One of my mother’s clients in the 1960s was opera singer Marguerite Piazza. When she died last year, having been a bit too young to really know her as a performer, what came to mind was a story. My mother told me she was able to save Piazza a lot of money on her tax return by claiming the cost of some of the gowns she purchased to wear on stage–that this was entirely legal as long as the gowns were so tight–or special in some other way–that they could not be worn for off-stage occasions. (Who decides what trivia stays with us through life?)
And, a huge loss to the classical world last year: composer Elliott Carter, two-time winner of the Pulitzer.
Finally, two one-of-a-kind stars of the music world.
Ravi Shankar, though not American, had such a powerful influence on western music of the late 20th century, it makes sense to include him here. Revered in the US, England and across Europe, he was also a musical force in his own country, India. As most know, he had long musical relationships with a variety of renowned artists, from Beatle George Harrison to violinist Yehudi Menuhin. He was a teacher as much as a sitar performer.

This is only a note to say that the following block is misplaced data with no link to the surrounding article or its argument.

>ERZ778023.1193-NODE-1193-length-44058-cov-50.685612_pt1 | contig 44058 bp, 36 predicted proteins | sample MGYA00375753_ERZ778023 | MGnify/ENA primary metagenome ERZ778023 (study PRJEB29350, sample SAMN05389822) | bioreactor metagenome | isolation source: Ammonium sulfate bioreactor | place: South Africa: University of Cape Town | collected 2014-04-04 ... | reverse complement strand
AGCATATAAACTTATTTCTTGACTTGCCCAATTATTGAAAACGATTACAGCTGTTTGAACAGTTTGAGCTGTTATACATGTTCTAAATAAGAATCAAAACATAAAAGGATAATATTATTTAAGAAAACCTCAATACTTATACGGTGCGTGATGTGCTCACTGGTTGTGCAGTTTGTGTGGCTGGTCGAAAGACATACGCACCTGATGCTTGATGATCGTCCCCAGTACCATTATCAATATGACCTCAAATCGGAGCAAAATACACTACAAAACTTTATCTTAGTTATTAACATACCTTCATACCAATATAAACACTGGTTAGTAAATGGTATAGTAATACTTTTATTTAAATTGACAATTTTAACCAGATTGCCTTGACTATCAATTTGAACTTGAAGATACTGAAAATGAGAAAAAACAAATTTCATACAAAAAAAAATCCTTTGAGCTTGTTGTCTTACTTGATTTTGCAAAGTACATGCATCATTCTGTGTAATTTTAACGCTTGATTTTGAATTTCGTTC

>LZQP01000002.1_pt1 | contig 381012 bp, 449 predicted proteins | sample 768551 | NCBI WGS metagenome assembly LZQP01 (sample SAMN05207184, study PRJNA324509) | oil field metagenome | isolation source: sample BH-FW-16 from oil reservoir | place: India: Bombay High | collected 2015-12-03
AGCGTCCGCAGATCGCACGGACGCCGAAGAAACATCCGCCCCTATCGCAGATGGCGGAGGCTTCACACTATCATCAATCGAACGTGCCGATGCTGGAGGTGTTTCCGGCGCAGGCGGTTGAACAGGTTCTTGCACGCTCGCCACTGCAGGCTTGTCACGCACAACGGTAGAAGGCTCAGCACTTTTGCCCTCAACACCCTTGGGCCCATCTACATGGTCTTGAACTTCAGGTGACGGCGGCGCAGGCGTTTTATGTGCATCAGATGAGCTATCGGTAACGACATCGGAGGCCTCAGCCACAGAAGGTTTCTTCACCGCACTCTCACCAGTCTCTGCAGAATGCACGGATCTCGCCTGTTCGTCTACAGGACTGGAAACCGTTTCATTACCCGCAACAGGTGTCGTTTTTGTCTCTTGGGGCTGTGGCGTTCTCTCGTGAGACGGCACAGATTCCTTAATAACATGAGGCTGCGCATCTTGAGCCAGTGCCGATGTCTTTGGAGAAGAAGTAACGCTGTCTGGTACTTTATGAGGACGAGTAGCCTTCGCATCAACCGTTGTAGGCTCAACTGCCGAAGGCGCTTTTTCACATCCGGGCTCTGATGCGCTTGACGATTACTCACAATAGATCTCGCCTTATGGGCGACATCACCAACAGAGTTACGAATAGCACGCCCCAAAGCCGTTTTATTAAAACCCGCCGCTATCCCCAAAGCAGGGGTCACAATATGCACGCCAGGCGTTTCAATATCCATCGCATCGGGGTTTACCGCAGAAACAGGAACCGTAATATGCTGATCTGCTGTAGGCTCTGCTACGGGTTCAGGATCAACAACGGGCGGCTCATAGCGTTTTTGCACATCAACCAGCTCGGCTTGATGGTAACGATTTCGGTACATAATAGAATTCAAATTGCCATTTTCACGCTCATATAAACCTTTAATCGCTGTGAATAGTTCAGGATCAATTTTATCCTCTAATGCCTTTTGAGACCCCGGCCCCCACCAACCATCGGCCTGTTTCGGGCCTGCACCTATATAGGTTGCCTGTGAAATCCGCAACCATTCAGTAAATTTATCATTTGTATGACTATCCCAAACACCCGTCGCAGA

Finally, a mention of another death, though not that of a musician. If you grew up in the ’50s and ’60s, particularly anywhere on the east coast, odds are you tuned in–or at least knew about–American Bandstand, one of the first music programs to target teenage viewers by showcasing pop and rock stars on the Top 40 charts. I saw the Rolling Stones for the first time on AB. Well, the show ended in the late ’80s, perhaps long after it should have ended. But from its beginning in the late ’50s, it was hosted by–and synonymous with–Dick Clark, who died last April. While Clark kept a career going after AB ended–including years of emceeing the Miss America Pageant–it was as American Bandstand host that he left a permanent mark on the music scene of the boomer generation.
Now, if you’ve plowed through this post, I hope it’s because someone mentioned touched a chord in you. Let me know. And, let me know if I missed someone whose music meant something to you. What was amazing to me about putting this list together was the realization that artists from so many genres had a place in the life of NCPR and its listeners. Totally cool.